Pioneering work that led the way

From the 1980s, Étienne Fouvry studied twin prime numbers, which are sets of numbers with a prime gap of two, such as 3 and 5, 5 and 7, 11 and 13, and so on. Like many other arithmeticians, he wanted to prove that infinity exists. He significantly contributed to this field, and his work was cited in Chinese mathematician Yitang Zhang’s pivotal article that proved that an infinity of prime numbers does exist if the difference is less than 7 · 107. One of his first pieces of work, which he presented in 1985, helped three other mathematicians develop the AKS primality test in 2002. Thanks to this test, we can now easily find out if a number is prime. 

After 10 years of work on these major arithmetic progressions, the mathematician focused his research on a new path. “I was going in circles. Yet, I think that maths should be done with pleasure. You have to know when to change the subject and stay curious to never get bored.” In 1997, in collaboration with Henryk Iwaniec, he discovered a new infinite set of prime numbers. These are the ones that can be decomposed into a sum of the square of an integer and the square of a prime number. The first components of this sequence are therefore 5 = 12 + 22, 13 = 22 + 32, 29 = 22 + 52... They are now called Fouvry-Iwaniec prime numbers.

Subsequently, the mathematician made progress in understanding the negative Pell equation, written as x2 - dy2 = -1. It was developed using a problem dating back to the time of Archimedes and, depending on the value of ’d’, does not always have a solution. Étienne Fouvry succeeded in finding a large number of instances where the equation can be solved.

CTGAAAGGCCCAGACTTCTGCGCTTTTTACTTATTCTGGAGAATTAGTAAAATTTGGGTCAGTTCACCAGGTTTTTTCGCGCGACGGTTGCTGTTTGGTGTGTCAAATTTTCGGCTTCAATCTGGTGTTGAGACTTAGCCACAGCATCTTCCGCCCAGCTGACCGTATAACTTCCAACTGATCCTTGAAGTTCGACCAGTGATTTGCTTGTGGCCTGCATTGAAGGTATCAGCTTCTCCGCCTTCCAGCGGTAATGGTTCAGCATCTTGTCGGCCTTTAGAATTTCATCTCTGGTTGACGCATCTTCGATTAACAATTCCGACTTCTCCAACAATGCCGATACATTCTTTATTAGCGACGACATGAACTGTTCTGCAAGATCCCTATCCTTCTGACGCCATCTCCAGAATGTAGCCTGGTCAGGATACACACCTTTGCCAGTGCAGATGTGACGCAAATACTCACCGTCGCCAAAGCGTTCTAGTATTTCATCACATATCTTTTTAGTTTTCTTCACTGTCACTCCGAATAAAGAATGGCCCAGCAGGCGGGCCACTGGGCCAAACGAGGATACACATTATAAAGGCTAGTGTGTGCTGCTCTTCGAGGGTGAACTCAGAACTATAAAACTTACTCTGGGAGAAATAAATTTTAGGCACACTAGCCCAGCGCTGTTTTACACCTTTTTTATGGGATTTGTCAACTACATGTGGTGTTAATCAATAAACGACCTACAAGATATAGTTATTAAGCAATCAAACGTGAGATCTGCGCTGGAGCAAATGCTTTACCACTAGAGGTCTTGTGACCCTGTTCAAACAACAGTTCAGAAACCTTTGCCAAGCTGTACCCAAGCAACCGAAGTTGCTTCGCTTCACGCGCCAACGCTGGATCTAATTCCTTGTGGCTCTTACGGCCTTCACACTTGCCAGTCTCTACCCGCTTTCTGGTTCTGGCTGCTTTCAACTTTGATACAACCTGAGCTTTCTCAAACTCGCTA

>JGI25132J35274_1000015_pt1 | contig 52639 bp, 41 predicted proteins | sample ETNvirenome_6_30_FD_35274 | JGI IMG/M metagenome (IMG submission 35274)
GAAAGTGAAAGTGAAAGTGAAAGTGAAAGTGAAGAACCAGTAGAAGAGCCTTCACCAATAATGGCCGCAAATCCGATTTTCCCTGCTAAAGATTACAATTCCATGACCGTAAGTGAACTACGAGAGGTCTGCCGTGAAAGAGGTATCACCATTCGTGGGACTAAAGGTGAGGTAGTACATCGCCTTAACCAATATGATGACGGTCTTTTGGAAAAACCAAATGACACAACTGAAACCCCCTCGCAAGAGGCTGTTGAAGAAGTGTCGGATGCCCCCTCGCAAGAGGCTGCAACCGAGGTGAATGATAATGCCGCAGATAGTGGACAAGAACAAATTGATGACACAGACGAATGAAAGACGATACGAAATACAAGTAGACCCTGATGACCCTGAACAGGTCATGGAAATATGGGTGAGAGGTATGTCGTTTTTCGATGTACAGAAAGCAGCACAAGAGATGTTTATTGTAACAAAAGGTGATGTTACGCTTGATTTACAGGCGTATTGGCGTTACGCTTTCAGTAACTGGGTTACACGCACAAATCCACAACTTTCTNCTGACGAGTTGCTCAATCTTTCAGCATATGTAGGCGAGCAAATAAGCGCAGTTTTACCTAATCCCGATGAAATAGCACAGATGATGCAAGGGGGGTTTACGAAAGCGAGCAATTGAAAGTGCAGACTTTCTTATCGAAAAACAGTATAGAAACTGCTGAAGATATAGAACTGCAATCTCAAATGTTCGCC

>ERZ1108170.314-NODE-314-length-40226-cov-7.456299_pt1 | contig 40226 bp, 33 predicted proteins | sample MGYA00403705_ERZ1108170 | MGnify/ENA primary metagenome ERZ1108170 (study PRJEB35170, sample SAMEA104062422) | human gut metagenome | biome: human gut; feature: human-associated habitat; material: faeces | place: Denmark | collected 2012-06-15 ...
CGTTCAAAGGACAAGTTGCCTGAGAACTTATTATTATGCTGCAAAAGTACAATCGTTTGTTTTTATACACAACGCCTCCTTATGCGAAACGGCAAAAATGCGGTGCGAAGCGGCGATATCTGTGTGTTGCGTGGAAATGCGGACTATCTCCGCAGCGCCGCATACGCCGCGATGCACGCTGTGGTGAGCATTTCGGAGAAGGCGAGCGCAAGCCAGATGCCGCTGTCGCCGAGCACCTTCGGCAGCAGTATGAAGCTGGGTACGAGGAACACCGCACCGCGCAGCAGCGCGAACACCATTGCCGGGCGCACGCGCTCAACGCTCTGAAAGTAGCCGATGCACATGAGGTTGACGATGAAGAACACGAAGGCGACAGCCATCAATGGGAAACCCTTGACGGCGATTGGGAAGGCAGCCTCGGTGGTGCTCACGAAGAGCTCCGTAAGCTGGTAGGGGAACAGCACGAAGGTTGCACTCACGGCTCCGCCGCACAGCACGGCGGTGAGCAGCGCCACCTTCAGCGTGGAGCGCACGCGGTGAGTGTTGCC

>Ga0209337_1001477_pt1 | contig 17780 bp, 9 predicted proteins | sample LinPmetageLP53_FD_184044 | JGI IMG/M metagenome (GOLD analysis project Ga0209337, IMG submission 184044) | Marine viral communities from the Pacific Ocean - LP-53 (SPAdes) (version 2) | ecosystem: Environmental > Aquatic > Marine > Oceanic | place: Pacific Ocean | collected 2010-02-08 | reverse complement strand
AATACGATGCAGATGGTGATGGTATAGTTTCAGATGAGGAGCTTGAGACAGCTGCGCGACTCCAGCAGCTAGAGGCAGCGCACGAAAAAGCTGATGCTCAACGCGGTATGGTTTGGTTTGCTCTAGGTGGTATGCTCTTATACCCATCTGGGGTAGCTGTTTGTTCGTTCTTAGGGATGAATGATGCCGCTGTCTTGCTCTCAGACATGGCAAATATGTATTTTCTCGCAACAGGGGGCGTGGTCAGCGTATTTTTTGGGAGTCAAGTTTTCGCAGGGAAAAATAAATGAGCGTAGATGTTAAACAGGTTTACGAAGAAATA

The Sophie Germain Prize and the long tradition of number theory

Recently, the French ‘Académie des Sciences’ chose to reward Étienne Fouvry’s work by awarding him the Sophie Germain Prize, named after a pioneer of 18th century arithmetic. “I am delighted to have received the prize that bears her name,” says Étienne Fouvry. This self-taught mathematician, who had to fight to assert herself in the scientific world of her time, left a legacy of a theorem on prime numbers and research in physics and philosophy.

Like Sophie Germain, Étienne Fouvry was interested in Fermat’s last theorem. Since the discovery in 1670 of the annotations left by the mathematician Pierre de Fermat in the margin of a book, this theorem has aroused much debate. “A cube is never the sum of two cubes, a fourth power is never the sum of two fourth powers, and more generally, no power greater than two is the sum of two analogous powers,” explains Étienne Fouvry. “I have discovered a wonderful proof, but the margin is too narrow to contain it.”

Generations of mathematicians have sought to prove the truth of this theorem for all instances, proceeding step by step and extending the proof to larger and larger sets of powers. Shortly after 1800, Sophie Germain made a significant contribution to the subject, which Étienne Fouvry built on in 1985 to push the issue further. In 1994, Andrew Wiles finally developed a complete proof. 

Having retired three years ago, Étienne Fouvry is now Professor Emeritus. He is now interested in binary forms of any degree and in trace functions. He plans to start other collaborations soon to explore new areas. “I don’t know where my future research will take me. Just talking to a colleague can suddenly lead to an interesting problem,” the researcher passionately confides.


Etienne Fouvry (Crédits UPSaclay/Christophe PEUS)